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J Biol Chem. 1994 Aug 26;269(34):21614-9.

Analysis of microtubule-associated protein tau glycation in paired helical filaments.

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Centro de Biología Molecular Severo Ochoa, Consejo Superior de Investigaciones Científicas-Universidad Autónoma de Madrid, Spain.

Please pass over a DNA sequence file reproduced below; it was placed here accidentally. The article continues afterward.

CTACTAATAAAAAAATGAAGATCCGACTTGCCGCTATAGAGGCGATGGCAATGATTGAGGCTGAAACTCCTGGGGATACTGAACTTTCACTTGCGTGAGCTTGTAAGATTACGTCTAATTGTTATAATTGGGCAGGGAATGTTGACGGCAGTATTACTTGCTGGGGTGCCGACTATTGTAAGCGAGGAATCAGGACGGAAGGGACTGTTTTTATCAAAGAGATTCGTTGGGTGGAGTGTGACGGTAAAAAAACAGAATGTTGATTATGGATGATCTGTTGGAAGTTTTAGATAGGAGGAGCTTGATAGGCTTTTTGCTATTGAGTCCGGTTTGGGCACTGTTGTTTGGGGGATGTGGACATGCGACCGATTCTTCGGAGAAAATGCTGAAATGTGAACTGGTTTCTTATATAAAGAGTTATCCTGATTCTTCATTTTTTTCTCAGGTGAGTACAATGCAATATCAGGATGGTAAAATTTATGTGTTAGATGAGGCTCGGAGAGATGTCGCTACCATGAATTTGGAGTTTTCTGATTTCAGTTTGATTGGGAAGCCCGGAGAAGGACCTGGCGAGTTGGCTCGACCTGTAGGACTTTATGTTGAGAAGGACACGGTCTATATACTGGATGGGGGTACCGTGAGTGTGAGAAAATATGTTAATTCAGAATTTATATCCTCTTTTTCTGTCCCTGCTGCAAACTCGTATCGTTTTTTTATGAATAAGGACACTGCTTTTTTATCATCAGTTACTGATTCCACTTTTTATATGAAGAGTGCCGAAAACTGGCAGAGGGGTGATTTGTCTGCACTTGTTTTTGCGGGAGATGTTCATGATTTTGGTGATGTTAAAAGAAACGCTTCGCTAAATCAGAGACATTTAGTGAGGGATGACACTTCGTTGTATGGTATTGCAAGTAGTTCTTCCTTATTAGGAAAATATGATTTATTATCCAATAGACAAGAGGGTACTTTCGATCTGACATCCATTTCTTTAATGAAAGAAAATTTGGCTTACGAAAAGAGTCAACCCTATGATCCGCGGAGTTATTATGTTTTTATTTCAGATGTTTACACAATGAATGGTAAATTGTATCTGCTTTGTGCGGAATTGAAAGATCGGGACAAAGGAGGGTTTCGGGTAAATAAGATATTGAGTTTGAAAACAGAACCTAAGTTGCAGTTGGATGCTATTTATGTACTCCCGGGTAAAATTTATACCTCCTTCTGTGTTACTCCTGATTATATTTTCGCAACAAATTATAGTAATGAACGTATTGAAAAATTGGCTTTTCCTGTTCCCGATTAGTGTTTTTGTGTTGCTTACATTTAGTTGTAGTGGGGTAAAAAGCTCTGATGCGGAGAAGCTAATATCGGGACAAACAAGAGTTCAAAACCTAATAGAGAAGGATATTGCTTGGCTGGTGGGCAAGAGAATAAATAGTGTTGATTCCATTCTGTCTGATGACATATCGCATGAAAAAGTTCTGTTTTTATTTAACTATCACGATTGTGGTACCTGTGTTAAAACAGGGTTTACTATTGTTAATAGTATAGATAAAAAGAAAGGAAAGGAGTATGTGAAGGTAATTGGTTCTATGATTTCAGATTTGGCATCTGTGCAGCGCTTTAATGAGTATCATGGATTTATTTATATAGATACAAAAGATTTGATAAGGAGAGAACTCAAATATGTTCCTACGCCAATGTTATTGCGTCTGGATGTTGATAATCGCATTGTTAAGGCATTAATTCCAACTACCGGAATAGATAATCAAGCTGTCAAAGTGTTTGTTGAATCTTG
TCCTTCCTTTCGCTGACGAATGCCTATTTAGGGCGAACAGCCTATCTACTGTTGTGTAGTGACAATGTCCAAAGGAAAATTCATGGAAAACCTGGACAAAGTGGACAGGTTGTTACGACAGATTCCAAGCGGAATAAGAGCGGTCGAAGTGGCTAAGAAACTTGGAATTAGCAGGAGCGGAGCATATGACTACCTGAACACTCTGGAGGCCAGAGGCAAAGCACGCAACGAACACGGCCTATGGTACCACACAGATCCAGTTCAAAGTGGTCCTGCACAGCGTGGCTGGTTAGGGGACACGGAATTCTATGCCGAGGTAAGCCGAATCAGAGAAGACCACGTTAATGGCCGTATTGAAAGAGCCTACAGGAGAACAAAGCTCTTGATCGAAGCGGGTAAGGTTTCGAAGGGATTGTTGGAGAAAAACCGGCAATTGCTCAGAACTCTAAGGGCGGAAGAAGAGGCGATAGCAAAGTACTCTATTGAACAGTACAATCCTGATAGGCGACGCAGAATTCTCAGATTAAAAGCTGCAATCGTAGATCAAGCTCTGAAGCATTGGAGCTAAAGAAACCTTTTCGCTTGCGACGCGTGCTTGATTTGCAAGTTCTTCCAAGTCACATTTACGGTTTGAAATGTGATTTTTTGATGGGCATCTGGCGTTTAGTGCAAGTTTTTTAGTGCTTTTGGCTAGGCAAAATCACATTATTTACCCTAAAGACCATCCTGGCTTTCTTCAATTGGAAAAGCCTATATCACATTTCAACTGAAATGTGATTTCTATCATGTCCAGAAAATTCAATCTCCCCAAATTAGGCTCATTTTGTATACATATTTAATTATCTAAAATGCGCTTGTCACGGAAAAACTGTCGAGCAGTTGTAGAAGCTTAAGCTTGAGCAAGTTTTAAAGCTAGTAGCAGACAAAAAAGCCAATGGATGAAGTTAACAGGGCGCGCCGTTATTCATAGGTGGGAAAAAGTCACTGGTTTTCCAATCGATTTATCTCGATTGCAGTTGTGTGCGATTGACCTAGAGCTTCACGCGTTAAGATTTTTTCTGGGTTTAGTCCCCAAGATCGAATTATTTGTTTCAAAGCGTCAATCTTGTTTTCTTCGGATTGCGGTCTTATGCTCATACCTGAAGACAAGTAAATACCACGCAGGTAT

Alzheimer's disease is typified by the characteristic histopathological lesions of neurofibrillar plaques and tangles. The latter are composed of paired helical filaments (PHFs), the major components of which are modified forms of the microtubule-associated protein tau. The exact nature of these modifications remains unknown, although the presence of hyperphosphorylated tau in PHFs argues strongly that phosphorylation is one of the modifications that result in the polymerization of tau into PHFs. However, hyperphosphorylation alone is insufficient to explain the formation of PHFs. In an attempt to characterize other post-translational modifications of PHF-tau, we have analyzed its glycation. A fraction of PHF-tau seems to be glycated in vivo, whereas soluble tau from either Alzheimer's disease or non-demented human brain is not glycated at all. Purified tau from bovine brain can be efficiently glycated in vitro. Tau glycation is accompanied by a decrease in the tau binding to tubulin. These results support the view that glycation may be one of the modifications hampering the binding of tau to tubulin in Alzheimer's disease, thus facilitating tau aggregation into PHFs.

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